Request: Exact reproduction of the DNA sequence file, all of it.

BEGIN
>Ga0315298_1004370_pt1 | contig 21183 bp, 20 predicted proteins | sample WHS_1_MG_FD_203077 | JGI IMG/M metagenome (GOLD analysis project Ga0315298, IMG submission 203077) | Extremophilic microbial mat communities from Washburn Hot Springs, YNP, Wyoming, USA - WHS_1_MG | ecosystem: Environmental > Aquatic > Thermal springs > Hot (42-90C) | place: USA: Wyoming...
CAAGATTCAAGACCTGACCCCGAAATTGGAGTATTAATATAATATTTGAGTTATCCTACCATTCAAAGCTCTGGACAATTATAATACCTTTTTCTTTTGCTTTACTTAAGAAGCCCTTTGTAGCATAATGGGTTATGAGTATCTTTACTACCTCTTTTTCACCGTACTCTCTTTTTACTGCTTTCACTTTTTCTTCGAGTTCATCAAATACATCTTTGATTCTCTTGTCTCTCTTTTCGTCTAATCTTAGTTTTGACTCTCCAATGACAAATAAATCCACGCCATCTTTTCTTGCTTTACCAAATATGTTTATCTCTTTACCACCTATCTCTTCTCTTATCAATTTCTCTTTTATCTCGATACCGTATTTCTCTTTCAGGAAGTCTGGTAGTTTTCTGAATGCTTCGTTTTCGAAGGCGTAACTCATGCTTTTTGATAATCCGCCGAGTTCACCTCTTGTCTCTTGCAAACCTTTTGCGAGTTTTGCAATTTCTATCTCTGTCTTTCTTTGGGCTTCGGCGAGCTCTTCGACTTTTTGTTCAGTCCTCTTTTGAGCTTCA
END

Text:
>Ga0315298_1004370_pt1 | contig 21183 bp, 20 predicted proteins | sample WHS_1_MG_FD_203077 | JGI IMG/M metagenome (GOLD analysis project Ga0315298, IMG submission 203077) | Extremophilic microbial mat communities from Washburn Hot Springs, YNP, Wyoming, USA - WHS_1_MG | ecosystem: Environmental > Aquatic > Thermal springs > Hot (42-90C) | place: USA: Wyoming...
CAAGATTCAAGACCTGACCCCGAAATTGGAGTATTAATATAATATTTGAGTTATCCTACCATTCAAAGCTCTGGACAATTATAATACCTTTTTCTTTTGCTTTACTTAAGAAGCCCTTTGTAGCATAATGGGTTATGAGTATCTTTACTACCTCTTTTTCACCGTACTCTCTTTTTACTGCTTTCACTTTTTCTTCGAGTTCATCAAATACATCTTTGATTCTCTTGTCTCTCTTTTCGTCTAATCTTAGTTTTGACTCTCCAATGACAAATAAATCCACGCCATCTTTTCTTGCTTTACCAAATATGTTTATCTCTTTACCACCTATCTCTTCTCTTATCAATTTCTCTTTTATCTCGATACCGTATTTCTCTTTCAGGAAGTCTGGTAGTTTTCTGAATGCTTCGTTTTCGAAGGCGTAACTCATGCTTTTTGATAATCCGCCGAGTTCACCTCTTGTCTCTTGCAAACCTTTTGCGAGTTTTGCAATTTCTATCTCTGTCTTTCTTTGGGCTTCGGCGAGCTCTTCGACTTTTTGTTCAGTCCTCTTTTGAGCTTCA